We soon discover, though, that our choices have consequences. True, our lives are our projects; we can make of them what we will. We find, however, that not only are we free to mold our lives by our choices, but also that we must mold them well if we’re to be happy and fulfilled. It seems obvious to us, if a little frightening, that our choices constitute us as persons. By freely choosing what is good or what is evil (though it always seems so
good at the time), we freely become good or evil. How do we choose? How can we tell the good from the evil? In facing these questions we experience our capacity to judge, as well as an insistent urge to obey those judgments. We experience, in other words, our conscience.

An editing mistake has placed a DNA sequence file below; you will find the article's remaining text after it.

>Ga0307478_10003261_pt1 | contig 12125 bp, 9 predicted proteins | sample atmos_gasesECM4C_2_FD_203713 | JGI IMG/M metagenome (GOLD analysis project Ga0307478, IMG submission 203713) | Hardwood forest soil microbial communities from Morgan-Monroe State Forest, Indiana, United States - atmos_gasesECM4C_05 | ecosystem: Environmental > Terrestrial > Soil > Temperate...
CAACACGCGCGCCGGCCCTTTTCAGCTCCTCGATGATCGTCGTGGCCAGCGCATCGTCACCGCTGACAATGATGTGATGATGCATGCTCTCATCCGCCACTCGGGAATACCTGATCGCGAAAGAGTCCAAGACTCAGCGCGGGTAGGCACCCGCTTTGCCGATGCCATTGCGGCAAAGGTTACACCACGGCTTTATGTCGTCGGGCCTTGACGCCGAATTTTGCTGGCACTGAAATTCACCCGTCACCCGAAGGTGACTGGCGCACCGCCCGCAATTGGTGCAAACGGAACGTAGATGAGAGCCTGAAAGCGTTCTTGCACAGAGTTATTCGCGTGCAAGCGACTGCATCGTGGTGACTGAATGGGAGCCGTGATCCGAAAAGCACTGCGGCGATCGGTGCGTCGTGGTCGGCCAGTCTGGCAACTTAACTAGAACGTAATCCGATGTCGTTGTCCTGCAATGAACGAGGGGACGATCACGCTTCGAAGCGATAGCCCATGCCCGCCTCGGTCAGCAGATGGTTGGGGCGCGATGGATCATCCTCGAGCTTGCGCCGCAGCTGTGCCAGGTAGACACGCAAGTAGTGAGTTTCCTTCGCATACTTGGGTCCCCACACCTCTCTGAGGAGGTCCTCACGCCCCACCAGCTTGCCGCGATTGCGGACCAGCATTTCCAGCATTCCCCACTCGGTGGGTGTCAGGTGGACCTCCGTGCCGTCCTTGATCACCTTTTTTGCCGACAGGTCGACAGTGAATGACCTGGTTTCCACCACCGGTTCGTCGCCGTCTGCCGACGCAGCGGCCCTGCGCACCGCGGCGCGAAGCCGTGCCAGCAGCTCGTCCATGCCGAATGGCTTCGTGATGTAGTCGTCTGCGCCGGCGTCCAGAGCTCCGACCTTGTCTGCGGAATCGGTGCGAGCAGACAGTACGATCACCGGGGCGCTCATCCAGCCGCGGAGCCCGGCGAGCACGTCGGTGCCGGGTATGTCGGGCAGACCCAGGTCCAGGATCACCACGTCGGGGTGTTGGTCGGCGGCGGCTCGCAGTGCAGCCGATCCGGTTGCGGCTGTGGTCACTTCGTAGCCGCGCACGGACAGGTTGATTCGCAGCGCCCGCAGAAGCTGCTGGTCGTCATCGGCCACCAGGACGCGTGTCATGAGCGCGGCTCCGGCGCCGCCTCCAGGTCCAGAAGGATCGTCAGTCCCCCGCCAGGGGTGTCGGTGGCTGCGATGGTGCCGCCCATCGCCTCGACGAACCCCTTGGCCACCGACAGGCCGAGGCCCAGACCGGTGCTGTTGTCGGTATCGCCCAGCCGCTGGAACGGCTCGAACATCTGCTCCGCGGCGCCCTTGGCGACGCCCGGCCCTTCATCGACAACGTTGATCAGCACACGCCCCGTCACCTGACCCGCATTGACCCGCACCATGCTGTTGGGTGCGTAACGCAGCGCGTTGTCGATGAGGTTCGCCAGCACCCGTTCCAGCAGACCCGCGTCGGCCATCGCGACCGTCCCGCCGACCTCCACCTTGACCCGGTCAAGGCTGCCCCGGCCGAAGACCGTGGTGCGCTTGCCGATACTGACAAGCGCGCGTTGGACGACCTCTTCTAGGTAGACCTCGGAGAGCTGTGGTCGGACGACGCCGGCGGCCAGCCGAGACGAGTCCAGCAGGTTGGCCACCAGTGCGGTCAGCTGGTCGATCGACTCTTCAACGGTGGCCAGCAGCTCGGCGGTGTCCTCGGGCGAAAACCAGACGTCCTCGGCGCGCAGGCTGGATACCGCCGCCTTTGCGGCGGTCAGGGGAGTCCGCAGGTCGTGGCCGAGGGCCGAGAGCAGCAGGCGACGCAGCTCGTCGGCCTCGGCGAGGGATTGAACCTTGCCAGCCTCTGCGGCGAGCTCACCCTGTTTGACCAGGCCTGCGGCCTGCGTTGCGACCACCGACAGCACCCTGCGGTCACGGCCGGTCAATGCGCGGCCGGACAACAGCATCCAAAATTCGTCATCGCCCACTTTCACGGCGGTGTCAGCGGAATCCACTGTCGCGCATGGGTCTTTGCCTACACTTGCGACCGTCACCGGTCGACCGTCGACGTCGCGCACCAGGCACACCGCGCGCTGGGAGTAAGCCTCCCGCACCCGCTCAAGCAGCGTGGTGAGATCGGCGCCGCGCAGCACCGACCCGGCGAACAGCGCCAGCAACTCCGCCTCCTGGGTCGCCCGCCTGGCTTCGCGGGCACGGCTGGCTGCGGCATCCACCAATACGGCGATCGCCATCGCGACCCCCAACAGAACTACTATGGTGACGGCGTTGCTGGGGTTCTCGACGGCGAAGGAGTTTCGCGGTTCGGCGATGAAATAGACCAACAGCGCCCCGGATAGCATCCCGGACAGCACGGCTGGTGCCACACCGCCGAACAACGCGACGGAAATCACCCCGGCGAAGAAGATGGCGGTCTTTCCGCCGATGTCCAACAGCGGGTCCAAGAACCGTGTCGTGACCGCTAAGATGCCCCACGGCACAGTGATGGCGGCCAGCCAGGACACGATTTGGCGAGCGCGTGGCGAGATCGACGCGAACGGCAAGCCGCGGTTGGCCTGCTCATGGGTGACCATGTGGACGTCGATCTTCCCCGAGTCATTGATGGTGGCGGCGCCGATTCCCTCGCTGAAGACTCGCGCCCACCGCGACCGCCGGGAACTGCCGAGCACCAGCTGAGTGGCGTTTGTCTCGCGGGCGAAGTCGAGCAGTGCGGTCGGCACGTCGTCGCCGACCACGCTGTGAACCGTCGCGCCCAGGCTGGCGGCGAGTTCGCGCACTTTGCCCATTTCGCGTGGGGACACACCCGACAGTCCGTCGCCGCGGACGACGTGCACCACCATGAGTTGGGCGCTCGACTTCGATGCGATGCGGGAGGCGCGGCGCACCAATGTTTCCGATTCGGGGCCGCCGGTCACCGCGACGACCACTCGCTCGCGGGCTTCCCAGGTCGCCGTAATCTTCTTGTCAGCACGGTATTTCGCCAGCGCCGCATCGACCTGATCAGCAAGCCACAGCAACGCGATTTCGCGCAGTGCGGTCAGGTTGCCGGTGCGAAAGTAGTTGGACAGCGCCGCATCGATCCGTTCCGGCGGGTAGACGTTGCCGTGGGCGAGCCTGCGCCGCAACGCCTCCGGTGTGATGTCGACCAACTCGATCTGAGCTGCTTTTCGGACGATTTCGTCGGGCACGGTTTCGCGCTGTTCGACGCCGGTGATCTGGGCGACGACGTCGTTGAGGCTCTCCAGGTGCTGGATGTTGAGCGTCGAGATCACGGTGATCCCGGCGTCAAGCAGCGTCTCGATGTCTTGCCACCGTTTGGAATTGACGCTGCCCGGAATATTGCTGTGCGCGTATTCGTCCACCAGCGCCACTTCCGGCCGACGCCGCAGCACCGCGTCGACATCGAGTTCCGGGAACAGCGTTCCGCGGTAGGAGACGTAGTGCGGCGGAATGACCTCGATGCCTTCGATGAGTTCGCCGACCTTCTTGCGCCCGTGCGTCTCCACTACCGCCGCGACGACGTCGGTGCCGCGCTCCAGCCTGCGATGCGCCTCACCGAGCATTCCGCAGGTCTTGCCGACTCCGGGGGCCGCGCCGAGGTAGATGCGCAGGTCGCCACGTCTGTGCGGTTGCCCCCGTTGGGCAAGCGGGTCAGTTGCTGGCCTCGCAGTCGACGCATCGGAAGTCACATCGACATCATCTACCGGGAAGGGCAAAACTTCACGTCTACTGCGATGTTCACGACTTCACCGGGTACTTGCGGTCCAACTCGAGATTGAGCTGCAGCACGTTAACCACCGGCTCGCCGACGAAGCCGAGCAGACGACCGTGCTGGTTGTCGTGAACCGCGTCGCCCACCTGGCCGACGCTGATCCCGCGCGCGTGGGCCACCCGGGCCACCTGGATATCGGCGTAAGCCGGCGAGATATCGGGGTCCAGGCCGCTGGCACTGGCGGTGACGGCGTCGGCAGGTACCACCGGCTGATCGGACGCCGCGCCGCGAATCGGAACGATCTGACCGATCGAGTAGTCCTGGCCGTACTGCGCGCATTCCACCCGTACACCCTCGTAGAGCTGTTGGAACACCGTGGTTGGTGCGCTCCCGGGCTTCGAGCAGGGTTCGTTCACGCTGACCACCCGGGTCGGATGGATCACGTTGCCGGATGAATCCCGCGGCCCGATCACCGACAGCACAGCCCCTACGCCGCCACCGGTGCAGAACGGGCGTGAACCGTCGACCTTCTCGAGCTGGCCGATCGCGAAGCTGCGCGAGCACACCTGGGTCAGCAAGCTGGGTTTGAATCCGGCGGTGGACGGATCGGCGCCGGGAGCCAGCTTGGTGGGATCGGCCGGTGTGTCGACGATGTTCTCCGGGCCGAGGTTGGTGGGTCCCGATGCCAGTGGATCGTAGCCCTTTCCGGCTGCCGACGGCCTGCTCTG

Conscience is what lives at the crossroads where the questing, restless human intellect meets the free and hungry human will. We experience it as something of a mystery: it’s clearly part of us, yet seems curiously distinct; its judgments are our own judgments and yet we find that we must obey them. Conscience isn’t so much a scold (though it can be fearsome when crossed) as it is a demanding mentor. It’s the interior voice that requires the best of us, insisting that we seek what’s true and choose what’s good in the concrete circumstances of life.
Excerpted from The Right to Be Wrong by Kevin Seamus Hasson. Copyright © 2012 by Kevin Seamus Hasson. Excerpted by permission of Image, a division of Random House, Inc. All rights reserved. No part of this excerpt may be reproduced or reprinted without permission in writing from the publisher.